One of the first things I did with my Moroccan host family — my “new family,” as my 17-year-old host sister emphatically told me in French when we first met — was sit down for the Moroccan tradition of teatime. Tea is a pretty big deal in Morocco. Every day, usually at some point between 4 and 7 p.m., Moroccan families gather to drink the traditional Moroccan blend of green and mint tea — each pot sweetened with about 15 cubes of sugar — and eat an assortment of pastries, bread, cheese and sometimes eggs. It’s one of my favorite times of day. They often also serve this type of bread called rghaif, which is essentially a grilled, doughy flat bread they spread The Laughing Cow cheese on. It is fantastic, and the closest thing I’ve gotten to a grilled-cheese sandwich so far.
During this particular teatime, they also served coffee. Morocco’s not really known for its coffee. The coffee is usually instant, made with a mix that looks like cacao nibs that I’m guessing is some sort of fake coffee bean concoction. They drink it with lots of hot milk — so much milk that it’s basically just milk with coffee, not the other way around. In true Moroccan tradition, they also put four to six cubes of sugar into their small coffee cups.
In the States, I drink coffee at least twice a day and always totally black. So, after watching them fill their small glasses three-fourths full of milk and with just enough coffee for it to turn a very light beige, I asked for my coffee without milk. I realized this was the wrong thing to ask, after watching the look that was exchanged between my host sister and host mother. It was the way a mother would look at her daughter after a guest put his or her bare, smelly feet on the dinner table. Ever the generous hostess, my host mother poured me the coffee anyway and handed it to me a little suspiciously. My host sister put the mountain of sugar cubes in front of me, and they watched me quietly as I drank my coffee without anything in it.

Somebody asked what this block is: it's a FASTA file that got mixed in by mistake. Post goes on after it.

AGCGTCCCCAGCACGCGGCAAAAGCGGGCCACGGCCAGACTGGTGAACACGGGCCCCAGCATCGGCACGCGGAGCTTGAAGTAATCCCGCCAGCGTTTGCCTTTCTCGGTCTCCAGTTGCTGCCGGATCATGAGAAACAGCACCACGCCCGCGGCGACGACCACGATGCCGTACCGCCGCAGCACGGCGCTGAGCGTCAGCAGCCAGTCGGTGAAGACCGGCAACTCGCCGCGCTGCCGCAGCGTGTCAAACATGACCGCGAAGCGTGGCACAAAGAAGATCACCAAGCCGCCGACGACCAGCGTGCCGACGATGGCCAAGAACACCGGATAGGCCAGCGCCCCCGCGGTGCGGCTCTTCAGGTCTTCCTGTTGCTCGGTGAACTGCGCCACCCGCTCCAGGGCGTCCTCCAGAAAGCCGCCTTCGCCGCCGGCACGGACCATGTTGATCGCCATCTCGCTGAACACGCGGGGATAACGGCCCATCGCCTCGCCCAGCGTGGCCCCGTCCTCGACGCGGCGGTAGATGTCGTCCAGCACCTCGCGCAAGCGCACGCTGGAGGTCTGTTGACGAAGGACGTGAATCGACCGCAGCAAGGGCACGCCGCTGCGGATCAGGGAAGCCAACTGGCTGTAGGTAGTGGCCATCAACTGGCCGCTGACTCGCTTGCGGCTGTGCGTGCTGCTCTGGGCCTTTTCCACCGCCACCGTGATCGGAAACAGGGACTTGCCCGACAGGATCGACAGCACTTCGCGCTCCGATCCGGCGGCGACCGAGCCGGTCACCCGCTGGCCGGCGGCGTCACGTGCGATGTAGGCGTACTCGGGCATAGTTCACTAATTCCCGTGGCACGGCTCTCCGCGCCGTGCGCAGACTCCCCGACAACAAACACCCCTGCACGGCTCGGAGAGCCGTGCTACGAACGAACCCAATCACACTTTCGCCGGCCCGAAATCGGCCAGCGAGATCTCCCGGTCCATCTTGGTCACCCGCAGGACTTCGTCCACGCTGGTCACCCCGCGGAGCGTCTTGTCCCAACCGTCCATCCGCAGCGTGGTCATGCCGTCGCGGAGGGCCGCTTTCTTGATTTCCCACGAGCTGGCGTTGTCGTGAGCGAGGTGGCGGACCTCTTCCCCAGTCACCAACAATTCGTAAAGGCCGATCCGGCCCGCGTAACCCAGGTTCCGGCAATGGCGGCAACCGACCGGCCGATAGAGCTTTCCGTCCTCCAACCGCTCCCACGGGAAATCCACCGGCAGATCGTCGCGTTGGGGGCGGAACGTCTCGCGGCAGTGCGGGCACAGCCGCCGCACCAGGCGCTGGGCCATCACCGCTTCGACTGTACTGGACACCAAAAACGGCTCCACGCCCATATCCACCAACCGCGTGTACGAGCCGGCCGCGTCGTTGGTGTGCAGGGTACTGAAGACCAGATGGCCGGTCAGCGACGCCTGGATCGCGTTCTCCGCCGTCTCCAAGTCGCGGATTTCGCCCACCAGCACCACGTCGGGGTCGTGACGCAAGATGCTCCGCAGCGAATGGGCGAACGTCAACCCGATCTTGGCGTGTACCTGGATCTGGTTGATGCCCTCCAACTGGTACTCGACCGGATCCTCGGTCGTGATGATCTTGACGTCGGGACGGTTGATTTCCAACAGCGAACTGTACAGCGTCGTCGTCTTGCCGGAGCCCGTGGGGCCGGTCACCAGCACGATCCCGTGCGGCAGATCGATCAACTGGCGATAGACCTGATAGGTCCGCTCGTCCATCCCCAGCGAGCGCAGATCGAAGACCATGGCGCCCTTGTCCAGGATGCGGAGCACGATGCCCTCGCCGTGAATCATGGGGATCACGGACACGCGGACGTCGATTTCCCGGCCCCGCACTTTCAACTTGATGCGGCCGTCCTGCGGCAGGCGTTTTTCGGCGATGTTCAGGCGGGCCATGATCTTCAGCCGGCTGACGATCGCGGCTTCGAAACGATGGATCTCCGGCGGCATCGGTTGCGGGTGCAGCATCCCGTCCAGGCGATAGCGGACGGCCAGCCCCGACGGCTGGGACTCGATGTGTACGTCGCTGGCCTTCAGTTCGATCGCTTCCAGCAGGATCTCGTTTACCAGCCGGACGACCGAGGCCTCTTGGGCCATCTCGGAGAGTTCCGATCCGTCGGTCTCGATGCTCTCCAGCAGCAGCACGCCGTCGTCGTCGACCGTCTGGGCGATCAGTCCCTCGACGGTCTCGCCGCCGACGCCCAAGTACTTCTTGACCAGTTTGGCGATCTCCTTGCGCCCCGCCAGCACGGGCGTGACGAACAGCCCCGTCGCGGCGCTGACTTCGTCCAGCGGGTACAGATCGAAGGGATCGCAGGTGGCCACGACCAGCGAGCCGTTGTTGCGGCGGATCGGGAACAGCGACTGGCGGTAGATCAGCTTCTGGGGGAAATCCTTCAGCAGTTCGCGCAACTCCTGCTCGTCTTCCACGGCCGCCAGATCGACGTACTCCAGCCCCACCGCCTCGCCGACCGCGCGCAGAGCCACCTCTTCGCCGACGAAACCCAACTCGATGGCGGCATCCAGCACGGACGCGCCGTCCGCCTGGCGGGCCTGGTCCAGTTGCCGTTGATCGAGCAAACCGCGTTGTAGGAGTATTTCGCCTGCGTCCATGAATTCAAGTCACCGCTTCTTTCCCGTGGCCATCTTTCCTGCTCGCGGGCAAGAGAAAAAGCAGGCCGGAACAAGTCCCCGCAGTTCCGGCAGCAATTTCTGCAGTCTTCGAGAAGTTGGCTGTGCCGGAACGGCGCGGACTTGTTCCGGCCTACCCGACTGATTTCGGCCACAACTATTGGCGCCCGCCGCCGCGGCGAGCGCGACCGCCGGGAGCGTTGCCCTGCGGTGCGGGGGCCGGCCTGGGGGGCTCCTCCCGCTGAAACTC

In the three weeks that I’ve been in Rabat, I have had many challenges. I’ve been dropped off on the opposite side of town and told to find my way back to my school within two hours — accomplished in 20 minutes, I’m proud to say. I’ve been handed 20 Moroccan dirham — about $2.00 USD — and been asked to go bargain for something in the medina, an ancient walled, maze-like area in Rabat full with residencies and a sprawling marketplace. I’ve gotten food poisoning and been earnestly lost in the city. Of all of these things, living with my host family has been the hardest. Unlike my family in the United States, my family in Morocco does not speak any English, just Arabic and French. At Ithaca College, I took Modern Standard Arabic for four semesters. MSA is used in writing and formal situations. In Morocco, they speak a dialect of Arabic called Darija. When I asked my Arabic professor if Darija was difficult to understand, she sort of grimaced and told me that she, a Tunisian woman and native Arabic speaker, could not understand Darija.
Luckily, my host family can also speak and understand MSA and usually do so for my benefit. Unluckily, going a semester without taking any Arabic classes and being thrust into a very stressful, constantly Arabic-speaking environment meant that when I first got here, basically all of my useful Arabic skills had gone out of my head. Most of the time I feel like a hyper-aware toddler who can only speak a few sentences. Imagine having all of the same thoughts, feelings and observations, but having no way to share them with the people you live with and who you’re trying to get to know. It’s exceedingly frustrating and discouraging.
It’s helpful that I’m totally immersed in the language at home and have Arabic class for two hours every day. Today it only took my host mother repeating herself four times for me to understand what she was asking. At breakfast and tea, I happily take my coffee with milk and even add a cube of sugar. Still much less sugar than everyone else at the table — but hey, it’s some progress.